The Columbia-DIAS-Yale (CDY) Initiative 2021 is a series of seminars/meetings established by Columbia University (New York), Dublin Institute for Advanced Studies (Dublin), and Yale University (New Haven). The initiative will sponsor several activities: a series of introductory lectures on current topics (remotely in 2021), biennial summer schools (for PhD students and early career researchers), focused mini-workshops, and joint research projects. The first summer school is planned for 2022 in Dublin, and subsequently in the New York area. The initiative is aimed at motivated young researchers beginning their careers (in particular PhD students and early career postdocs), with a focus on addressing current topics in astroparticle physics, theory and phenomenology, observations, and interpretations. Other activities are also planned, such as the exchange of visitors between the institutions and the organization of small (in-person) group meetings focused on specialized topics.
Together with Felix Aharonian (DIAS), Paolo Coppi (Yale University) and Yuri Levin (Columbia University & CCA), Reshmi Mukherjee will guide us through the observations, phenomenology and theory of the most extreme and explosive events in our Universe.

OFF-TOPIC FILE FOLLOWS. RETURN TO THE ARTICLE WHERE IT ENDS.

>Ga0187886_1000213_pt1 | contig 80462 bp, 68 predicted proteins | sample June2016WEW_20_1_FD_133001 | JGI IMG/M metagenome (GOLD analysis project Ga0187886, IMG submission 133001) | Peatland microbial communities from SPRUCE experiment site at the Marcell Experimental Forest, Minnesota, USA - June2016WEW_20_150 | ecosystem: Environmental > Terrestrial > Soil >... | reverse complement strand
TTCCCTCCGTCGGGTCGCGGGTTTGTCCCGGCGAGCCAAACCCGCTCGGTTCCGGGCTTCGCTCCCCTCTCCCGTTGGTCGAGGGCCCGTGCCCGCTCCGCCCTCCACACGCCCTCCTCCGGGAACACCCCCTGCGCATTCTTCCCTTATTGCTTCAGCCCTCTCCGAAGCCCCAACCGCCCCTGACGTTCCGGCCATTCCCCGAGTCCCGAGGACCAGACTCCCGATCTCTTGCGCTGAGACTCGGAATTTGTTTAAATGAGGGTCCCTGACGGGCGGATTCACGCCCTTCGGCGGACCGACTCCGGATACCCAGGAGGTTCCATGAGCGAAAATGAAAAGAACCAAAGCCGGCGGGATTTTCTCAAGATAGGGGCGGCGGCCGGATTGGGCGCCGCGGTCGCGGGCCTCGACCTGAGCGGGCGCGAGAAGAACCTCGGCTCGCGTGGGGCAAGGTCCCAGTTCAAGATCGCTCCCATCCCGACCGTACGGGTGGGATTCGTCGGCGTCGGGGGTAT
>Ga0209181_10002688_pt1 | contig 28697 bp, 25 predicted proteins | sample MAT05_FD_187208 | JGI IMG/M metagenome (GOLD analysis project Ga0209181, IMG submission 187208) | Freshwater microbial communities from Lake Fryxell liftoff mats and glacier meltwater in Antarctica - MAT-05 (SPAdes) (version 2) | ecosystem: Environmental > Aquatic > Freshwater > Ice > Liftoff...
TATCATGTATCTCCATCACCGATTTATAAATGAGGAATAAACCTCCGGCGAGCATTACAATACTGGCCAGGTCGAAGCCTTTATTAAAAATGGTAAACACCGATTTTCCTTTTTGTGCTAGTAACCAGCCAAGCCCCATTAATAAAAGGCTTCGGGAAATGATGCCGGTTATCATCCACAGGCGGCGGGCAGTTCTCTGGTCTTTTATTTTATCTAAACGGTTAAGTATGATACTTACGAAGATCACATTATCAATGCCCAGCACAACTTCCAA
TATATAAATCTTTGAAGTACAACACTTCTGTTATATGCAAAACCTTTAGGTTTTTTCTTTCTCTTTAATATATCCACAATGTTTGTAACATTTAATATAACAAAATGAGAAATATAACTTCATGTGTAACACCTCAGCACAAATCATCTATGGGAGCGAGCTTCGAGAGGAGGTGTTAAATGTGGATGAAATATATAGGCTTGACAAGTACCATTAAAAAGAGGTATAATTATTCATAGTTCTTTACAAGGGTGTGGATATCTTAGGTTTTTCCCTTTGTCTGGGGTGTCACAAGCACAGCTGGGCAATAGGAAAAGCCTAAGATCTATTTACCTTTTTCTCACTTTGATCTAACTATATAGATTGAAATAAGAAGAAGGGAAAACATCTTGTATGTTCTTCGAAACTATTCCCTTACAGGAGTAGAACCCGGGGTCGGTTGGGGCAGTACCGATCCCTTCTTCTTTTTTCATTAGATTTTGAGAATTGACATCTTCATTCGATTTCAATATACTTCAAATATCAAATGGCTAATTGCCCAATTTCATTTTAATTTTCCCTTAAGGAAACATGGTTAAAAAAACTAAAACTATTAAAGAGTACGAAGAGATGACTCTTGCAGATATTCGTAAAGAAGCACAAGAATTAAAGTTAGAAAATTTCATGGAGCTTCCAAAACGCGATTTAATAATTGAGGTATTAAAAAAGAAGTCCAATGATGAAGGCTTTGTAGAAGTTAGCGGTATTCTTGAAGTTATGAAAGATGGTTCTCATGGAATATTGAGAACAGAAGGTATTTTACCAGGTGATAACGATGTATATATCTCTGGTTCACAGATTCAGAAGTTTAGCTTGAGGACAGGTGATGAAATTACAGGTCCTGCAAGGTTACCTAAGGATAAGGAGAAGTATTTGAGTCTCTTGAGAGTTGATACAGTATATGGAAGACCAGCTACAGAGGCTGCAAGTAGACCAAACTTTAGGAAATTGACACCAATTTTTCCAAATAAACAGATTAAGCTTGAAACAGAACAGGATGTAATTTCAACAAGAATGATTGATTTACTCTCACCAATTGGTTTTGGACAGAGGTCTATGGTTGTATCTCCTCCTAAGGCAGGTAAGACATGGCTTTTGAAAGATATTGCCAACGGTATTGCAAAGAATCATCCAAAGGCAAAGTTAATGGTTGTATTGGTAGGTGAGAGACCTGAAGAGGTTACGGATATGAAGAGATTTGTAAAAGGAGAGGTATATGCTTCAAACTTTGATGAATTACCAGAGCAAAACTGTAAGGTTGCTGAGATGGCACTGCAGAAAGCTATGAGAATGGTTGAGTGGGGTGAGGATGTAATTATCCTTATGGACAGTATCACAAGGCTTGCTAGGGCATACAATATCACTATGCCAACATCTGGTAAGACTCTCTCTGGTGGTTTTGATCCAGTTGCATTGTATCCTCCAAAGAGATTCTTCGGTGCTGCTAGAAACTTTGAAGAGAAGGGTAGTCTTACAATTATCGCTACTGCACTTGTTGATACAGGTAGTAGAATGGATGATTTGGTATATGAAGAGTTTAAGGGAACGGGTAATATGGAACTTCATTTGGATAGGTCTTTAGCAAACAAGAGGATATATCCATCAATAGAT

Don't miss any of the upcoming events! https://cdy-institute.ie/index.php/events/. At this page you can find the next scheduled talks, as well as links to the past ones.
The prototype Schwarzschild-Couder Telescope at the Fred Lawrence Whipple Observatory flies...to the other side of the Atlantic! Together with Dr. Serena Loporchio from INFN and University of Bari, Dr. Capasso will show high school students from Puglia, Italy, the beauty of gamma-ray astronomy and how science brings us closer, no matter how distant the countries or how hard the times! (The seminar will be held in Italian)
In this live appointment of the Nevis Laboratories "Science-on-Hudson" public lectures, Dr. Capasso guided the audience on a journey showing the humbling greatness of the Universe we live in, from the stars to the ground and upwards again.
With observations performed only one year after first light, the prototype Schwarzschild-Couder Telescope, an innovative dual-mirror gamma-ray telescope, detected its first source!
Our group at Barnard and Columbia contributed to this milestone for ground-based gamma-ray astronomy: check this out!
Reshmi Mukherjee, the Helen Goodhart Altschul professor of Physics and Astronomy at Barnard College and spokesperson of the VERITAS Collaboration, is part of a team of leading astrophysicists from across the globe that has released the major scientific finding today that the VERITAS array has confirmed the detection of gamma rays from the vicinity of a supermassive black hole.
The Summer 2016 VERITAS and CTA-US collaboration meetings will be hosted by the Barnard and Columbia groups from July 18th to 23rd.
Barnard VERITAS members measure ancient light from early stars in our Universe using gamma rays.